Although neurotization has the potential to improve sensory outcomes after autologous breast reconstruction, this technique remains controversial. There is debate regarding the clinical outcomes and the recipient nerve of choice. This histoanatomical study aims to quantitatively compare the sensory components of the recipient nerves involved in neurotization of the deep inferior epigastric perforator flap.
Subjects undergoing bilateral autologous breast reconstruction were enrolled. Transected nerve specimens underwent immunohistochemical staining with antibodies against neurofilament 1 and choline acetyltransferase for total and motor neurons within the axons, respectively. Photomicrographs were captured, and axons were analyzed using ImageJ. Sensory axons were calculated as equal to the difference between the total and cholinergic axonal counts.
Thirty-eight nerves from 19 subjects were included. The overall mean sensory axon count was 1246.3 (±1171.9) in the lateral cutaneous branch (LCB) of the fourth intercostal nerve and 1123.8 (±1213.0) in the anterior cutaneous branch (ACB) of the third intercostal nerve.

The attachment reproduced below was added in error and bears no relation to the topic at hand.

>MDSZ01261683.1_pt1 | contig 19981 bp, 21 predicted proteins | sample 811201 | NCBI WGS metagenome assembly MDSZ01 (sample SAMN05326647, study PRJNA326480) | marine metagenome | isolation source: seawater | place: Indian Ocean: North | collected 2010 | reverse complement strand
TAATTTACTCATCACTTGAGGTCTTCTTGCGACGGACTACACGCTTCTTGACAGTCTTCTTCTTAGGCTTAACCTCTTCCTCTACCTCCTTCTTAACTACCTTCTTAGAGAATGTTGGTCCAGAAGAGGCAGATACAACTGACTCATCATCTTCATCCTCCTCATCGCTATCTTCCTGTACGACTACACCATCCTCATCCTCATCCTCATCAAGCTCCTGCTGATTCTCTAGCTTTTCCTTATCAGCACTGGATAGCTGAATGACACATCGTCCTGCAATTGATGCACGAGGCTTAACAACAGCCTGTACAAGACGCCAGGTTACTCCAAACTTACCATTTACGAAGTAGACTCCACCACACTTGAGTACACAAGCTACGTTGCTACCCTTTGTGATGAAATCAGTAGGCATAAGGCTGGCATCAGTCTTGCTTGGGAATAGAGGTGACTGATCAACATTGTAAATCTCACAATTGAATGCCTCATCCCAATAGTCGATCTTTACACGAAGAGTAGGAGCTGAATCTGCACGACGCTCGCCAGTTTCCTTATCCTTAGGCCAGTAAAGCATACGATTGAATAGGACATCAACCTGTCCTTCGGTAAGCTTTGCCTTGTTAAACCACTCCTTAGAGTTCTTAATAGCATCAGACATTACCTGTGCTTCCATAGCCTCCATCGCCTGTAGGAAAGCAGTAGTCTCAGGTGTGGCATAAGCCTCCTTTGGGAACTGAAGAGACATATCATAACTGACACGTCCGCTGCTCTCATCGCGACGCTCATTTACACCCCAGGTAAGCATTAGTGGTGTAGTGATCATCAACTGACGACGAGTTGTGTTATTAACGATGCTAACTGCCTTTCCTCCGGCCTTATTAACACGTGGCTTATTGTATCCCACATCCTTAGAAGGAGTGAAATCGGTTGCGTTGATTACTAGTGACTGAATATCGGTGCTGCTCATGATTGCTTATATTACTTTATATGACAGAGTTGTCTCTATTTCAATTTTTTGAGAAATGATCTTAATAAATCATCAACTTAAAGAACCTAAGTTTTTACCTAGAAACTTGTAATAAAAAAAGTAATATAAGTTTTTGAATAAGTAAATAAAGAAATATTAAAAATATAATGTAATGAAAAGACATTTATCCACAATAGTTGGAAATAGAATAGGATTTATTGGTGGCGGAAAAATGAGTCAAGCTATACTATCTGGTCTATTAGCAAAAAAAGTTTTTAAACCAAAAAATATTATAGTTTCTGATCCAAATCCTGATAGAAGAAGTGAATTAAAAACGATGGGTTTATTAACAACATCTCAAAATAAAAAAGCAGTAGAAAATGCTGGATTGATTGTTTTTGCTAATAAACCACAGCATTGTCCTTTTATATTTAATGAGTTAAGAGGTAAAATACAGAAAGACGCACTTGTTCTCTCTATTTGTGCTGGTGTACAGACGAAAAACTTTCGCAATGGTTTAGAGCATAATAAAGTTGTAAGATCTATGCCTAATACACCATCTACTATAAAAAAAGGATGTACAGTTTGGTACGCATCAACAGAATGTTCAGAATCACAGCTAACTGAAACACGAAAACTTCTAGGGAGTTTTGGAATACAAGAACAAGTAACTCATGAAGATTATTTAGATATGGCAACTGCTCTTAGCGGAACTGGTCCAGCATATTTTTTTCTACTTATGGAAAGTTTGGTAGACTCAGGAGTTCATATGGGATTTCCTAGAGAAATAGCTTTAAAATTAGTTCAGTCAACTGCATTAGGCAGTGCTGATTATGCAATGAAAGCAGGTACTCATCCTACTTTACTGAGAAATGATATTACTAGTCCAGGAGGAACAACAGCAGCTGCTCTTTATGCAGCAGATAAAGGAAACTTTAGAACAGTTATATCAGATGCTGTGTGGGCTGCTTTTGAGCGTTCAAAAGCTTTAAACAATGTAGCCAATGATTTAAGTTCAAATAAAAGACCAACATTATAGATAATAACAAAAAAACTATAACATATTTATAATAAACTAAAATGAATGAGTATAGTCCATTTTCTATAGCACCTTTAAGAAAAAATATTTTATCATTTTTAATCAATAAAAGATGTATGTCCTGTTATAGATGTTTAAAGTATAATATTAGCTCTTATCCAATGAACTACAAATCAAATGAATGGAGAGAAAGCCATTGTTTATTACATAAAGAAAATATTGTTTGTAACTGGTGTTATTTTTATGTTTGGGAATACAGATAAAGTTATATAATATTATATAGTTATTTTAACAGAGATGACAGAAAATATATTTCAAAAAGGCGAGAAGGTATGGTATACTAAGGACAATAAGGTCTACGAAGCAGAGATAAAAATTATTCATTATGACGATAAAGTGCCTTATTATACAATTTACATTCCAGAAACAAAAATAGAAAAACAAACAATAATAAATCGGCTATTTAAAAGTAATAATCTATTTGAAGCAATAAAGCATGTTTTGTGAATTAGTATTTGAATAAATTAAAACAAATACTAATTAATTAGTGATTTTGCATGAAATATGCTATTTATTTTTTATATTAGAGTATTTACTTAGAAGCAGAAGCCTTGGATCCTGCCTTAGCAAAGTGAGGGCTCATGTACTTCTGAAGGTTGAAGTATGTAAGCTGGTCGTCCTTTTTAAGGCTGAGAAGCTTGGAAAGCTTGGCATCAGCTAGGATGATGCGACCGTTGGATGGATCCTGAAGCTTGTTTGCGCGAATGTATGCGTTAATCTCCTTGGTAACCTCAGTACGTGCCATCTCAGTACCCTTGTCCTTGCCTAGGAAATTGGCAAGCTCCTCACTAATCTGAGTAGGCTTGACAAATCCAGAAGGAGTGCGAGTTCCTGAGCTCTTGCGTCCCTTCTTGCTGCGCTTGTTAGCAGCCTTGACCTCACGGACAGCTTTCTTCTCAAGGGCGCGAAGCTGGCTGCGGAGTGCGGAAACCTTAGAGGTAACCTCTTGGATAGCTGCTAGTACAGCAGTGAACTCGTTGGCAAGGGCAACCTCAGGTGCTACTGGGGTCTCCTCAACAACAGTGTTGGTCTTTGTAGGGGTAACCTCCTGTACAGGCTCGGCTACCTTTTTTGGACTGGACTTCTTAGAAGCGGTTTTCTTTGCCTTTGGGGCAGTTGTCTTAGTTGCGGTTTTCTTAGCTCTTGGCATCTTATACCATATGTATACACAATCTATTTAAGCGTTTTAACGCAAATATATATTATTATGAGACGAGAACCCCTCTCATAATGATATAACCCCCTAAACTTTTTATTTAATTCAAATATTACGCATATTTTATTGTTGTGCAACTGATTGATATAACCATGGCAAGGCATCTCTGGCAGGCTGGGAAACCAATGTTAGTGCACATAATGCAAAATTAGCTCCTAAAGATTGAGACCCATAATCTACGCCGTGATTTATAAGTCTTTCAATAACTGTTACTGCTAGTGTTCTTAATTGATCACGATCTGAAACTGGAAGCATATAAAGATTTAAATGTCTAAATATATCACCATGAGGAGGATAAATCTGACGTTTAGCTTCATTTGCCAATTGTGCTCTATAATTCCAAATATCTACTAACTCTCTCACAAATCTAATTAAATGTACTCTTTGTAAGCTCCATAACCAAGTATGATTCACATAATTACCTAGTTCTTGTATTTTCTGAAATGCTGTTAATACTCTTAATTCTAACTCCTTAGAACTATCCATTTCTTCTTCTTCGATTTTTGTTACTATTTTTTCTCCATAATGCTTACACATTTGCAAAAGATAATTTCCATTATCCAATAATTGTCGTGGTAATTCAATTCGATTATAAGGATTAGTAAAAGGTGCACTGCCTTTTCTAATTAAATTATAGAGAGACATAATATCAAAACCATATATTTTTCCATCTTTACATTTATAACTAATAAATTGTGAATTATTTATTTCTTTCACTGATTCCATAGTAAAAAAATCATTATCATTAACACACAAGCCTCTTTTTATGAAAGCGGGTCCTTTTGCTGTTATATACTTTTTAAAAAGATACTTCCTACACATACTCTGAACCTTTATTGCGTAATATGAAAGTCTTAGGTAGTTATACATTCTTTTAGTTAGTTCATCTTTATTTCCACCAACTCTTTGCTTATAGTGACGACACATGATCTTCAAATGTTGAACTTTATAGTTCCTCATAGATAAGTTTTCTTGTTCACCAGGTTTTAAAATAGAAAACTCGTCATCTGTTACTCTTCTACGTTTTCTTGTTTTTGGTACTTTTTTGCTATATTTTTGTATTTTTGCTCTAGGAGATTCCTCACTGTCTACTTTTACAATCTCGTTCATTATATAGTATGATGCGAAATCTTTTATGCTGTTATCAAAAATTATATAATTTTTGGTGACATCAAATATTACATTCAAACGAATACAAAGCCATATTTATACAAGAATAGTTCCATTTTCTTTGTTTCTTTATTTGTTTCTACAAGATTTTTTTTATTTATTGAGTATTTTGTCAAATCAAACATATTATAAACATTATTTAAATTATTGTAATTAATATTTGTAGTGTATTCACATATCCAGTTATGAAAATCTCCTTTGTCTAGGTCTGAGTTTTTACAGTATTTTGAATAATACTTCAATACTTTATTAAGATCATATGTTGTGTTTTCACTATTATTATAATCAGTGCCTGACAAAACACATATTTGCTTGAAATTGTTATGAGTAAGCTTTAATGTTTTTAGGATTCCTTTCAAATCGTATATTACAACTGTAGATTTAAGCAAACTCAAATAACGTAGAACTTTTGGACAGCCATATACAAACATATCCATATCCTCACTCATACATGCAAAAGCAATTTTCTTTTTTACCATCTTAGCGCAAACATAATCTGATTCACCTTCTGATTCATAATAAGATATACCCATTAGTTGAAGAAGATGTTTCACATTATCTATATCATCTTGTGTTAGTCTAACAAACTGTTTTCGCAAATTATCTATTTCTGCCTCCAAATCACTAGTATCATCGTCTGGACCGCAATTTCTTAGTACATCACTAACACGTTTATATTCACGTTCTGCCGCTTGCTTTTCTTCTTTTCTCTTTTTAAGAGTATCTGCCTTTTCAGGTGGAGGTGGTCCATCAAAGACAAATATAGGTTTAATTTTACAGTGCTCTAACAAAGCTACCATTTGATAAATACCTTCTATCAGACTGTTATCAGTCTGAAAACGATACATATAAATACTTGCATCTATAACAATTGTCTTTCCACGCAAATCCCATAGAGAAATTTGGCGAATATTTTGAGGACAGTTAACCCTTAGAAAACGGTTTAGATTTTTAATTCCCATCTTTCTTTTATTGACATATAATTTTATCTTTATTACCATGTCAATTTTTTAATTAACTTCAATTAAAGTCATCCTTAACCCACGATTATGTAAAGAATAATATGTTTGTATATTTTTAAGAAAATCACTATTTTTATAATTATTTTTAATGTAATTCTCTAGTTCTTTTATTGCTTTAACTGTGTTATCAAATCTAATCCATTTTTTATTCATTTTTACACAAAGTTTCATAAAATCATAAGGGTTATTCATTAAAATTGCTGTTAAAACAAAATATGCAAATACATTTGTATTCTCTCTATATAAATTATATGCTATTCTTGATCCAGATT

The fourth LCB presented with an additional 10.9% sensory axonal count (P > 0.05). On average, sensory fibers constituted 36.7% and 31.7% of all fibers in the third ACBs and fourth LCBs, respectively.
This study provides anatomic and histological evidence that the fourth LCB and third ACB contain comparable mean numbers of sensory axons. Both constitute adequate recipient nerves for coaptation in deep inferior epigastric perforator reinnervation to achieve optimal sensory return after breast reconstruction. The fourth LCB should be preferable when the third ACB remains intact to preserve any native breast flap sensation.